• For rillettes, using a razor-sharp knife, make an incision in each trout from the back of the head to past the front fin. First run the knife down the spine from the head going down towards the tail. Reverse the knife and zip back up towards the head. Cut through the rib cage and remove the fillet. Because the flesh is so soft and delicate, don’t flip the fish over as you would for a more robust beast. Simply make an incision at the tail end and run your knife up the spine, keeping the blade flat and close to the bone and remove the whole skeleton, including the head. Then slide the knife under the rib bones, removing as little flesh as possible. Pin-bone the fresh trout using fish tweezers, being very careful to remove all bones. Preheat the oven to 160C. Place a piece of baking paper on a baking tray. Arrange the 4 fish fillets skin-side down on top. Add a few tablespoons of water and some seasoning. Cover with foil and place in the oven for 4-5 minutes. The fish should be rare at the thickest point. Allow to cool. Drain off the excess juice. Turn the fillets over and peel off the skin, then remove any dark flesh. Tear the fish into small pieces or flake with a fork and set aside. Put the butter and yoghurt in a mixing bowl and hand-whisk until the mixture becomes fluffy (alternatively, you can use an electric mixer or food processor). Add the egg yolk and a little of the lemon juice. Drizzle in the extra-virgin olive oil, then add the rest of the lemon juice. Fold in the flaked fish, chives and horseradish. Test for seasoning and add salt and pepper to taste, then set aside.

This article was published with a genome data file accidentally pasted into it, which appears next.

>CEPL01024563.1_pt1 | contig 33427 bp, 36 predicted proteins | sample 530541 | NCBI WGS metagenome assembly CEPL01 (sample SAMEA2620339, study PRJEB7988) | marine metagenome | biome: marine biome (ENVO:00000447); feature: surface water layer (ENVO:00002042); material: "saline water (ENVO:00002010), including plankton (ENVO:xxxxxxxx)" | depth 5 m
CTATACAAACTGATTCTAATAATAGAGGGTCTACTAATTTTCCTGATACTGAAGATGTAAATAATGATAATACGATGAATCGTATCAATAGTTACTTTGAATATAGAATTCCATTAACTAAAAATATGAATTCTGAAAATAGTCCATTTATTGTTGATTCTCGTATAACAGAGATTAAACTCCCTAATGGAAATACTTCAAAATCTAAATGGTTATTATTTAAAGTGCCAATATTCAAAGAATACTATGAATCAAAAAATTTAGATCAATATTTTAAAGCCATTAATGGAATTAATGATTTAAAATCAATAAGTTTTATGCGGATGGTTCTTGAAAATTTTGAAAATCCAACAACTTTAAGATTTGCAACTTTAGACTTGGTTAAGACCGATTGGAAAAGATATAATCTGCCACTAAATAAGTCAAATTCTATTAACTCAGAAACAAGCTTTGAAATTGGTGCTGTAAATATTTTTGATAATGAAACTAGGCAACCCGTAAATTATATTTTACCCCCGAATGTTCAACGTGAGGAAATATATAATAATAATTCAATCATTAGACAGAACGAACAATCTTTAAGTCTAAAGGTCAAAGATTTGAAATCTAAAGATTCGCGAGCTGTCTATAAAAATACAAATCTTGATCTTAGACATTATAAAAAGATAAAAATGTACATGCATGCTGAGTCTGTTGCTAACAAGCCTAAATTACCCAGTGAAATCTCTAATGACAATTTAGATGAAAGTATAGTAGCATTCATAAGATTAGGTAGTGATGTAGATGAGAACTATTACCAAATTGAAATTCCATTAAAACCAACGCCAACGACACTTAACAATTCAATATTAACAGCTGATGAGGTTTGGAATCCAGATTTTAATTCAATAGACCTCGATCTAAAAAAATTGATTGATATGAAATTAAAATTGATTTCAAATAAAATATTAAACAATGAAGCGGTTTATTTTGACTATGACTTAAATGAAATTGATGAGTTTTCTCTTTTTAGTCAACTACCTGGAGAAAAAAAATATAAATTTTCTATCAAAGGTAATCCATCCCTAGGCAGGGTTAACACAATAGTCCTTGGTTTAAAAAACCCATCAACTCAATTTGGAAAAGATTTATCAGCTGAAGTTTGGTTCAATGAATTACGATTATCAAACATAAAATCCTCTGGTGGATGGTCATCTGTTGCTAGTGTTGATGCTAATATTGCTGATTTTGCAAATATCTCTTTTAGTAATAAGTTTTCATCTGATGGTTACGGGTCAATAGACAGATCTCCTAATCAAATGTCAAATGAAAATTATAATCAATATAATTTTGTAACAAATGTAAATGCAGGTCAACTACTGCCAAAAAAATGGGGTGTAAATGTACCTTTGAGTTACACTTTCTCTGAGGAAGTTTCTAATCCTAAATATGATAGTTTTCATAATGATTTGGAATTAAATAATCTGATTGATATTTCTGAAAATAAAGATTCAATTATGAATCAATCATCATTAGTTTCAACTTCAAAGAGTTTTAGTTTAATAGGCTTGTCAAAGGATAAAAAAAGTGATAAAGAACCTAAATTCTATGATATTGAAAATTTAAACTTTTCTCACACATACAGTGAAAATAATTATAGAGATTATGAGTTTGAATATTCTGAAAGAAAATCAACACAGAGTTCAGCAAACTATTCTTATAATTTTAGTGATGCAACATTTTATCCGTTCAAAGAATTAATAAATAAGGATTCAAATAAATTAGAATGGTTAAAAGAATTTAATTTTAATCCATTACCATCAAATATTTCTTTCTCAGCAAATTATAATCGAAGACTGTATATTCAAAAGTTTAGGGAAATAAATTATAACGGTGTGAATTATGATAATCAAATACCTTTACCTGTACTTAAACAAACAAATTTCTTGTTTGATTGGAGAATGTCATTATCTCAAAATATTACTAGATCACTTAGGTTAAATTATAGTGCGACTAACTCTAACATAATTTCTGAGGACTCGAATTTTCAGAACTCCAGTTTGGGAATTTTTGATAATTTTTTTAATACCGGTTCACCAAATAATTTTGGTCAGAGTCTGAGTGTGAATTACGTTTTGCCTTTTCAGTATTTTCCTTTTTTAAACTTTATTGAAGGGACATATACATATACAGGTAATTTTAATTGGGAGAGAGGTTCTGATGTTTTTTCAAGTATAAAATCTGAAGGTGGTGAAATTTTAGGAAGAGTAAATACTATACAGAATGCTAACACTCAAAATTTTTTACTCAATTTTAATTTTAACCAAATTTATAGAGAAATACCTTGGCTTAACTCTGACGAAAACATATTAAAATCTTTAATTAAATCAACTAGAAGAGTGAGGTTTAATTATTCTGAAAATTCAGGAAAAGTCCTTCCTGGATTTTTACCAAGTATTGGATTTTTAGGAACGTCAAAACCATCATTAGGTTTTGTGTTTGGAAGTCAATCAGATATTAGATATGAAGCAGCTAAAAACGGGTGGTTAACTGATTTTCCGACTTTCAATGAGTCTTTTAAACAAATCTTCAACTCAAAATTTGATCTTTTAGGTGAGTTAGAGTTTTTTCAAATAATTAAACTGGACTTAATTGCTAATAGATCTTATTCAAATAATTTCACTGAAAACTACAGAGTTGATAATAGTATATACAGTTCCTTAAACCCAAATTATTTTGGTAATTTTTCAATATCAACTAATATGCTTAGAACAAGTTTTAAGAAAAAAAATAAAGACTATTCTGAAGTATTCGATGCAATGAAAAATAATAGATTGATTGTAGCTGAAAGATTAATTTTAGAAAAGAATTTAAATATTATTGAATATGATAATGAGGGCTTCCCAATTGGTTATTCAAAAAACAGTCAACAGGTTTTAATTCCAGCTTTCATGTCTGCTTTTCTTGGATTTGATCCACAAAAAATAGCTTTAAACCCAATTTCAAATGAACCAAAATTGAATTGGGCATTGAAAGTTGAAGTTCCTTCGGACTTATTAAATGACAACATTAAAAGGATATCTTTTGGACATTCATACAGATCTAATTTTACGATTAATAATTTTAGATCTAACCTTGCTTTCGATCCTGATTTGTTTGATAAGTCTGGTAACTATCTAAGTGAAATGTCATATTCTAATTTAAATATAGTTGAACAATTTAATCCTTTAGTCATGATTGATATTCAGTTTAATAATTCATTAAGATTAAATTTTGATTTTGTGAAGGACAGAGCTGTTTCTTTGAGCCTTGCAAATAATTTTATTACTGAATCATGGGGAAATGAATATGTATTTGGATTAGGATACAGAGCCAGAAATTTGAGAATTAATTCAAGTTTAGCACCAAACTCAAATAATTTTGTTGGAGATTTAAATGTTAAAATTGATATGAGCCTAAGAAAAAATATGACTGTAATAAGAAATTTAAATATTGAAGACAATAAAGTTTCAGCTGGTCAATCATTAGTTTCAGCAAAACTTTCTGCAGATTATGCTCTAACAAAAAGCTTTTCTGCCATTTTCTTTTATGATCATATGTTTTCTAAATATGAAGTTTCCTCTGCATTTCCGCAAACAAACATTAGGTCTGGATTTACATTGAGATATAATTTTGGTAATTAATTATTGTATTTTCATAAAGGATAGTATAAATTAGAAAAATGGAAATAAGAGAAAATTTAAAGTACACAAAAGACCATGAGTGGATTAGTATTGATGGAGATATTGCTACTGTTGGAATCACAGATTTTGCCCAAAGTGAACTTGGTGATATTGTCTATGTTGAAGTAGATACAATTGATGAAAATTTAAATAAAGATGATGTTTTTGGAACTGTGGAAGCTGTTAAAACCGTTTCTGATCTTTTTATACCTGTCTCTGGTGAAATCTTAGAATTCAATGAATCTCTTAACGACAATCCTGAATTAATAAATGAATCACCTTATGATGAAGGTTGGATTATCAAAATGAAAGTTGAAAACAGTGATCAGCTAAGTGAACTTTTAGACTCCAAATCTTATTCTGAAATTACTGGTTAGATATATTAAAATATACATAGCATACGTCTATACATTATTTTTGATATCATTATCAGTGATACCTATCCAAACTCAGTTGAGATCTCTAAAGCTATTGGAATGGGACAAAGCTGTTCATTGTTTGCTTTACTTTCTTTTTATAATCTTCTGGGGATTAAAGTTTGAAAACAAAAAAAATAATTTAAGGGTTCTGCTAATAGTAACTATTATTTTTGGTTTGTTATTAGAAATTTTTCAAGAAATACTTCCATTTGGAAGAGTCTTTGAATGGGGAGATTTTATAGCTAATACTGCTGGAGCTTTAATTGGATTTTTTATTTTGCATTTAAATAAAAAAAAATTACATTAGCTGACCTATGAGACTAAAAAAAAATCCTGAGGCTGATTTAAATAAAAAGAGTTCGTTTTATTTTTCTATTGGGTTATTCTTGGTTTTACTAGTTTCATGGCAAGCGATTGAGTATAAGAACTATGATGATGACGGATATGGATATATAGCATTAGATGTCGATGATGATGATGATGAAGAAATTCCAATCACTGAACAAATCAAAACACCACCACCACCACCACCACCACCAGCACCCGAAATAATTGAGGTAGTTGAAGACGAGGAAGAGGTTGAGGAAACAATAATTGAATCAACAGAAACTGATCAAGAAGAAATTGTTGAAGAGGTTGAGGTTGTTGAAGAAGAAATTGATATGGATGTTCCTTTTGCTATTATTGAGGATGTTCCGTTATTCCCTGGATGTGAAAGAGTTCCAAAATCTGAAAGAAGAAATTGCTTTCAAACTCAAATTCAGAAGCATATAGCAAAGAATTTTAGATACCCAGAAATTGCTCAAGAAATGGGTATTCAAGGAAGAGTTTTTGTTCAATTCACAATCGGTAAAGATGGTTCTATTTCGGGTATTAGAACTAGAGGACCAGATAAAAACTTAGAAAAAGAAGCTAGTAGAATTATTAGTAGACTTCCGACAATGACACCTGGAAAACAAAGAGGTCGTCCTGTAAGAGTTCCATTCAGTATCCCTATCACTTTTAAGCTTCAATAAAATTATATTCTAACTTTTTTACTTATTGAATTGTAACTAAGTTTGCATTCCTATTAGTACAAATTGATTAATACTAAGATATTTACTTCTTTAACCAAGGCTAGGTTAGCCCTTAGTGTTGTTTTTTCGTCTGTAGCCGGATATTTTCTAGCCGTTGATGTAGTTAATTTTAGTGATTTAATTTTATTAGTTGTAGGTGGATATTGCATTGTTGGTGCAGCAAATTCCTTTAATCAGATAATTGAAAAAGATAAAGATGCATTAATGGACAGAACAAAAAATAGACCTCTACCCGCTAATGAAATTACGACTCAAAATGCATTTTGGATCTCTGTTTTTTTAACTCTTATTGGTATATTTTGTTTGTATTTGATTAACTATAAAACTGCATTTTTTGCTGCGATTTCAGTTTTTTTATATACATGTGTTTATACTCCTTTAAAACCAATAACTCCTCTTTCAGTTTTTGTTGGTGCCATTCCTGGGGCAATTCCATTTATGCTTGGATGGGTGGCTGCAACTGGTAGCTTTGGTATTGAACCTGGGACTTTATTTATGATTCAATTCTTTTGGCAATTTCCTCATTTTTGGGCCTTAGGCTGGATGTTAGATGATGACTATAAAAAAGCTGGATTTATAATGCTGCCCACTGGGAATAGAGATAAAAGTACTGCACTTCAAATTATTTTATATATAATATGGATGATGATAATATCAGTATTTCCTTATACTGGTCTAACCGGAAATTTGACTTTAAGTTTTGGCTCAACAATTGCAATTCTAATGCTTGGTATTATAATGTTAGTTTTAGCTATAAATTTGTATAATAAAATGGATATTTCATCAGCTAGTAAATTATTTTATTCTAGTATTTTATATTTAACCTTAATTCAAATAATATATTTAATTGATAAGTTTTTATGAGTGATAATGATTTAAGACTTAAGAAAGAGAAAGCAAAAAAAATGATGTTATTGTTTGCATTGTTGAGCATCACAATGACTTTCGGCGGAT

• 02
  • Slice the rye bread thinly. Slice the cucumbers thinly and season lightly with salt to wilt slightly. Butter the bread generously and layer on the cucumber and watercress, sandwich with top slices, then cut the sandwiches into random lengths and serve alongside the rillettes. Encourage your guests to spread the rillettes onto the sandwiches and eat with their fingers.

Note You can ask your fishmonger to fillet the fish for you. This recipe is from New Classics ($49.95, hbk) by Philippa Sibley, published by Hardie Grant Books. It has been reproduced with minor GT style changes.


At A Glance

  • Serves 6 people
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At A Glance

  • Serves 6 people

Featured in

Dec 2013